In the Middle Ages. the most important events occurred in cemeteries: local elections, trials, sermons, and theater plays. Prostitutes would also operate within cemetery grounds.

Little moon faced girl from the woods.  Picked over, pock marked.

For humans, repetition is inherently transgressive.

Predictive brain, inference generating machine.  

Many people, taking this into account, and holding that such a change of sex is against nature, have been at great pains to prove:

(1) that Orlando had always been a woman

(2) that Orlando is at this moment a man.

Let biologists and psychologists determine. It is enough for us to state the simple fact; Orlando was a man till the age of thirty; when he became a woman and has remained so ever since.

Instructs Virgina Woolf, Orlando: A Biography, 1928.

Contact metamorphism.

“Devastating birds wither everything with their breath.”

Irish myth: Cross.

Adult. Reproductive or cannibalistic.

A “parataxon” (not to be confused with parataxonomy), or “sciotaxon” (Gr. “shadow taxon”), is a classification based on incomplete data: for instance, the v larval stage of an organism that cannot be matched up with an adult.

Pretend they’re all children in adult costumes.  It gets easier.

“The shadow escapes from the body like an animal we had been sheltering.”

Writes Gilles Deleuze, Francis Bacon: The Logic of Sensation, 1981.

Hypothesis. That the body itself is capable of storing memories, as opposed to only the brain.

Categorical perceptions.   We’re trying as quickly as possible to fit it in within our taste.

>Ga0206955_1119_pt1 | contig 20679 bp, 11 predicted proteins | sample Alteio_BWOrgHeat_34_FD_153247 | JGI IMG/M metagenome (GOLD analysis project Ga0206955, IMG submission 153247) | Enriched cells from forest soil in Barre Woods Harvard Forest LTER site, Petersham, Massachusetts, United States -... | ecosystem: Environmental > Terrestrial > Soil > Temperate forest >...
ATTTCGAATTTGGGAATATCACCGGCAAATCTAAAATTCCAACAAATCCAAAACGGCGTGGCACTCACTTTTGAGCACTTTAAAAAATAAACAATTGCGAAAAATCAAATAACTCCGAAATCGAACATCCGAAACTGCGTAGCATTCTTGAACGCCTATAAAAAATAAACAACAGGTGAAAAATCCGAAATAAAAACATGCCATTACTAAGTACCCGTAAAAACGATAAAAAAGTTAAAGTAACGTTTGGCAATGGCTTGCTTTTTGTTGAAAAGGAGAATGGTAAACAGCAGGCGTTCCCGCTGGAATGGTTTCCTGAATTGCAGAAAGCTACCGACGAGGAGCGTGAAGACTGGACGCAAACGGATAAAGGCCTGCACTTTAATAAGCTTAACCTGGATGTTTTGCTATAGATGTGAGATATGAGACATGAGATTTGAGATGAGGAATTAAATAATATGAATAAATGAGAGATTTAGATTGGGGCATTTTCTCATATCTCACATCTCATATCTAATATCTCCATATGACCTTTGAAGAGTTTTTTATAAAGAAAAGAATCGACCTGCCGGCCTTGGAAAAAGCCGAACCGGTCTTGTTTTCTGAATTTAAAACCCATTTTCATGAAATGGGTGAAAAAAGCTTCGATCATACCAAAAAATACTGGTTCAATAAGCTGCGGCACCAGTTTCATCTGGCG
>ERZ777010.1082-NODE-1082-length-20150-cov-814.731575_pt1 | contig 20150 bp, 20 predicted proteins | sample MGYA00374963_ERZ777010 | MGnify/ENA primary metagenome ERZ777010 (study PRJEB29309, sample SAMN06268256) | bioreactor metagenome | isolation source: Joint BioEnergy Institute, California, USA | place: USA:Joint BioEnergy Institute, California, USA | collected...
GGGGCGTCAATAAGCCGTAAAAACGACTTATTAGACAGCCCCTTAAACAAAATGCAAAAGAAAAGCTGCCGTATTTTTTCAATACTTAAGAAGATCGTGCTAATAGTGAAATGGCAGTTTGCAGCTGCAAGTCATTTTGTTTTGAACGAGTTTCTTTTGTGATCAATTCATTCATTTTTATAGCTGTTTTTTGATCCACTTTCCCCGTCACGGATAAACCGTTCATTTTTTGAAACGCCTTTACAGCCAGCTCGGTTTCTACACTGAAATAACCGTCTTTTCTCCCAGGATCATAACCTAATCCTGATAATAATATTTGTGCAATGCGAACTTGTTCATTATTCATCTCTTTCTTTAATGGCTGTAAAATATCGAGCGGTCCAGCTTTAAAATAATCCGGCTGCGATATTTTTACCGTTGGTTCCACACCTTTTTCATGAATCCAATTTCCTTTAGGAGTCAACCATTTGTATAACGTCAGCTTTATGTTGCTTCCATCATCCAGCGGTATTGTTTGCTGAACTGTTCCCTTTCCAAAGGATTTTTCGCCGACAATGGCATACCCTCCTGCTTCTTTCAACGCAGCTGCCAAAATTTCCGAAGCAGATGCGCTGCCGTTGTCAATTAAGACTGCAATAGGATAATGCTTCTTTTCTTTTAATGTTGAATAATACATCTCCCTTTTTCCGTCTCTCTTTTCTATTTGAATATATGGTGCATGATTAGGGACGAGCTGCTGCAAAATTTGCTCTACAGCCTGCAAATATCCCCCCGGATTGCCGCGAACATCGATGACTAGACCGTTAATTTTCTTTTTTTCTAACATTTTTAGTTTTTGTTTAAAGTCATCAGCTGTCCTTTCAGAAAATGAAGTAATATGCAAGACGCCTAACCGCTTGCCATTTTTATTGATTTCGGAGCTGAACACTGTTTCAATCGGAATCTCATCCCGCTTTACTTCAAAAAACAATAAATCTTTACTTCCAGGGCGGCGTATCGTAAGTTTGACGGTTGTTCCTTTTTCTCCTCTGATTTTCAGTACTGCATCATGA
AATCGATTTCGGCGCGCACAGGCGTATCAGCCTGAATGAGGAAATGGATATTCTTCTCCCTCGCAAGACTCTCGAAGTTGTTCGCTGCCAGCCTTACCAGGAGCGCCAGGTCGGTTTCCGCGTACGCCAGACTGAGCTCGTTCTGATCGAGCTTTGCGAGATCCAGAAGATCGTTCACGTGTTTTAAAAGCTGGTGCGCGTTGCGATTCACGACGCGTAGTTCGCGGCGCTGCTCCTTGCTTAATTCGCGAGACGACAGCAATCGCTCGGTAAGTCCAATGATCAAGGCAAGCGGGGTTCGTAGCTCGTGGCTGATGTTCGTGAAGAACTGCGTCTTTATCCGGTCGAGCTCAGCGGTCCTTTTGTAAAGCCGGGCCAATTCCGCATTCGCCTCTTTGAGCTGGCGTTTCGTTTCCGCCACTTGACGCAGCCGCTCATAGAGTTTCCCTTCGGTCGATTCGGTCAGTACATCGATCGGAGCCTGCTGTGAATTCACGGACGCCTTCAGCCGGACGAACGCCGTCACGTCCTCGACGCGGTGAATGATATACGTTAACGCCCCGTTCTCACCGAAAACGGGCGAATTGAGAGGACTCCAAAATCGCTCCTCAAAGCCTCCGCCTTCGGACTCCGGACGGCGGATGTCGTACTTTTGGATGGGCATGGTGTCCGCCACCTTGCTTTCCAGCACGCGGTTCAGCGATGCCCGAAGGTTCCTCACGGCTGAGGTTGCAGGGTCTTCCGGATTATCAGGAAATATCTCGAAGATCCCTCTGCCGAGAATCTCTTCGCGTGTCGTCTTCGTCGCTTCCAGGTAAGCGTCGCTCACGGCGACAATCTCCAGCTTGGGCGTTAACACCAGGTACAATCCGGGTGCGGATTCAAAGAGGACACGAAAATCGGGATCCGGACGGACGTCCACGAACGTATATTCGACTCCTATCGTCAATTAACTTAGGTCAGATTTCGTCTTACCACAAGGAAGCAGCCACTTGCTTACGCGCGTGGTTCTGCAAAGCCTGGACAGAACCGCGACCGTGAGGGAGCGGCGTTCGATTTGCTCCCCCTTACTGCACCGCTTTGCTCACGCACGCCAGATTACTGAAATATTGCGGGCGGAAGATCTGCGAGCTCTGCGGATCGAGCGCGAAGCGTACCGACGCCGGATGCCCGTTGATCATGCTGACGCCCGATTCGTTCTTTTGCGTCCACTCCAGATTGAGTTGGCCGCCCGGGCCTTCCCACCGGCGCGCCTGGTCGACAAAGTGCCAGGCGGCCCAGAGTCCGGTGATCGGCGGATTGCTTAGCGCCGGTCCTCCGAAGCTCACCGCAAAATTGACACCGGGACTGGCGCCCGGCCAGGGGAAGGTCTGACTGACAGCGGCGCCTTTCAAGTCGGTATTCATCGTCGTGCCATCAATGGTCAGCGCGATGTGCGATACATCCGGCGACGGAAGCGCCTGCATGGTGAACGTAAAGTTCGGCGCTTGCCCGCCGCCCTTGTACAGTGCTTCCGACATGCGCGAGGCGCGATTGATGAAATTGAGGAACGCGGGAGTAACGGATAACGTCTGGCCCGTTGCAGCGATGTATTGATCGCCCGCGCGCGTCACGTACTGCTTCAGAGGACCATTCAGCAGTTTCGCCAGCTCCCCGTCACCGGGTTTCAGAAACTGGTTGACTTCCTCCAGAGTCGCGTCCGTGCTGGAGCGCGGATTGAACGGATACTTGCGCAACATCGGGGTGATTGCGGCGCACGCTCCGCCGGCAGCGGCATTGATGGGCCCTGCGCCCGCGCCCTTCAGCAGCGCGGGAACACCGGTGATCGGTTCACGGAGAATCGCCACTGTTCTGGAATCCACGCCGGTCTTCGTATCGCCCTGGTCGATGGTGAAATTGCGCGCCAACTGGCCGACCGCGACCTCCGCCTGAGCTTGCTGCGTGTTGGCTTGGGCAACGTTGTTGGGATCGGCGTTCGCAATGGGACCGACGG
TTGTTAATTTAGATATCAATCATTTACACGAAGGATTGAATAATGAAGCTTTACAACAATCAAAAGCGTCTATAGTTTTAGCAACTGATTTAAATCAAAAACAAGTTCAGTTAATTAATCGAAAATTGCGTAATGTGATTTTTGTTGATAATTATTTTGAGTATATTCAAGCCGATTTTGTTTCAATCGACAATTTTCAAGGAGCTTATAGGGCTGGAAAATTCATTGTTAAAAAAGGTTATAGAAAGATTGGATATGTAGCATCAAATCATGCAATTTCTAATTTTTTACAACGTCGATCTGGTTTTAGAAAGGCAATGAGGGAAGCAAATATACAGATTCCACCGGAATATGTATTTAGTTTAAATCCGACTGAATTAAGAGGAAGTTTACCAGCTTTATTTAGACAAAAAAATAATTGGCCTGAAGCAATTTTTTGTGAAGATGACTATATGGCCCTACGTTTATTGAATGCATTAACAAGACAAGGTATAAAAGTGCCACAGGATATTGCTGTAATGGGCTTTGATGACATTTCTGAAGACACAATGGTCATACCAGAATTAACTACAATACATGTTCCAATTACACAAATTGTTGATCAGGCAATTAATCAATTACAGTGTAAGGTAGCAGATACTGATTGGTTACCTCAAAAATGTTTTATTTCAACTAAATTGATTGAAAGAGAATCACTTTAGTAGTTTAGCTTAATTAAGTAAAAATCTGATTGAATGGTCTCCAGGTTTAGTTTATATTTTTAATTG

If there were no thinking beings in the universe would numbers exist?


“Trahit sua quemque voluptas.

Everyone is dragged on by their favorite pleasure.”

― Virgil, Eclogues, 1st century BC.

“Indeed it may be only by risking the incoherence of identity that connection is possible.”

― Judith Butler, Bodies That Matter, 1993.


In classical astronomy, androgyn was a name given to planets that were sometimes warm and sometimes cold.

General structure is largely (in terms of record and filter): more potential than production.


From a 1906 psychiatric journal, The Alienist and Neurologist:

Then, there is a fear of being seen and a shamefacedness, which one sees in asylums. […] We called it scopophobia — a morbid dread of being seen.

 In minor degree, it is morbid shamefacedness, and the patient covers the face with his or her hands. In greater degree, the patient will shun the visitor and escape from his or her sight where this is possible. Scopophobia is more often manifest among women than among men.


“The basic anxiety, the anxiety of a finite being about the threat of nonbeing, cannot be eliminated. It belongs to existence itself.”

Admits Paul Tillich, The Courage to Be, 1952.

“Time is a great teacher, but unfortunately it kills all its pupils.”

Admits Hector Berlioz in a letter written in November,1856.

The most common types of suicide include copycat, euthanasia, familicide, forced, honor, internet, martyrdom, ritual, attack, and cop suicides.


Corpus linguistics adherents believe that reliable language analysis best occurs on field-collected samples, in natural contexts and with minimal experimental interference.

Until the late 15th century the word ‘girl’ simply means a child of either sex. 

Boys, where they had to be differentiated, were referred to as ‘knave girls’ and girls in the female sense were called ‘gay girls’.